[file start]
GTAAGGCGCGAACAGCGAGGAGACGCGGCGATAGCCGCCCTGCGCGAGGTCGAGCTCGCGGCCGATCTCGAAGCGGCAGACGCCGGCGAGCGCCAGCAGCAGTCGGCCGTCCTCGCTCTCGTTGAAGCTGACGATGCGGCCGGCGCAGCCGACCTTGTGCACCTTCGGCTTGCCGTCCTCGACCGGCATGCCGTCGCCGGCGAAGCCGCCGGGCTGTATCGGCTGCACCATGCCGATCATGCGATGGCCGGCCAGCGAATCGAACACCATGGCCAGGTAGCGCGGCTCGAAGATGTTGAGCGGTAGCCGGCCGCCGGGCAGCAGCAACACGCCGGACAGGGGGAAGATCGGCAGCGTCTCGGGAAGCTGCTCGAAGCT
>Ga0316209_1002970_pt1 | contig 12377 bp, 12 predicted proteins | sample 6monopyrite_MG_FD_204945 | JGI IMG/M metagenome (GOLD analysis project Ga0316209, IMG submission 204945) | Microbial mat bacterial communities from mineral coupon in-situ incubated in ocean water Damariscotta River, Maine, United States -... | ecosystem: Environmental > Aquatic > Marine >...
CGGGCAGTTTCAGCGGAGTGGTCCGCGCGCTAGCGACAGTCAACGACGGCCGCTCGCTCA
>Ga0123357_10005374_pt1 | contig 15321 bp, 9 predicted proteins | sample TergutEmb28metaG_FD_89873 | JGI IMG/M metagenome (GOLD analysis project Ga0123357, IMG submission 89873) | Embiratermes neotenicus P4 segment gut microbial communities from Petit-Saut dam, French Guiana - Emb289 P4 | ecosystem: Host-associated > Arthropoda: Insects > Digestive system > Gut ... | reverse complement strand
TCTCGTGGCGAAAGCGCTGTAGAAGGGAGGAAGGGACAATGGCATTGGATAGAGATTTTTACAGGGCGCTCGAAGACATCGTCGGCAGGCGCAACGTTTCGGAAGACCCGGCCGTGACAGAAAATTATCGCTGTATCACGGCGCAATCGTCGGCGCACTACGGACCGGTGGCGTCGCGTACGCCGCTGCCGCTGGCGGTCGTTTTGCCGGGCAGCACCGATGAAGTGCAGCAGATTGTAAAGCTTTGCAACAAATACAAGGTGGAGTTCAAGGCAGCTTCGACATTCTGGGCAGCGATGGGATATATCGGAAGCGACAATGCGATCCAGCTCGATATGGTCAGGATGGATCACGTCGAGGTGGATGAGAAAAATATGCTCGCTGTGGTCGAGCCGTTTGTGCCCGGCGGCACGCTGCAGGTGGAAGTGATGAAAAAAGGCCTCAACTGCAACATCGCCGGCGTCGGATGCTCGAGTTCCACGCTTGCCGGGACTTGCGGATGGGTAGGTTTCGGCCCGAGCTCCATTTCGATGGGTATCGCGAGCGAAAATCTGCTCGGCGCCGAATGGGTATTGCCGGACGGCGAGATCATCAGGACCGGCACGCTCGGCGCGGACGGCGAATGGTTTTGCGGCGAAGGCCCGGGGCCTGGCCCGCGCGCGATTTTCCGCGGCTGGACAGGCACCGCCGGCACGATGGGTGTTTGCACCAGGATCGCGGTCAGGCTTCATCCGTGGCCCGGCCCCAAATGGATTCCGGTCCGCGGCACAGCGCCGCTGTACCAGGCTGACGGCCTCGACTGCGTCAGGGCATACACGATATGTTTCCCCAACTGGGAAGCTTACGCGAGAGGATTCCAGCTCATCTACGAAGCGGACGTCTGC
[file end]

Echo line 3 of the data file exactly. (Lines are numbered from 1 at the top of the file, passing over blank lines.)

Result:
CGGGCAGTTTCAGCGGAGTGGTCCGCGCGCTAGCGACAGTCAACGACGGCCGCTCGCTCA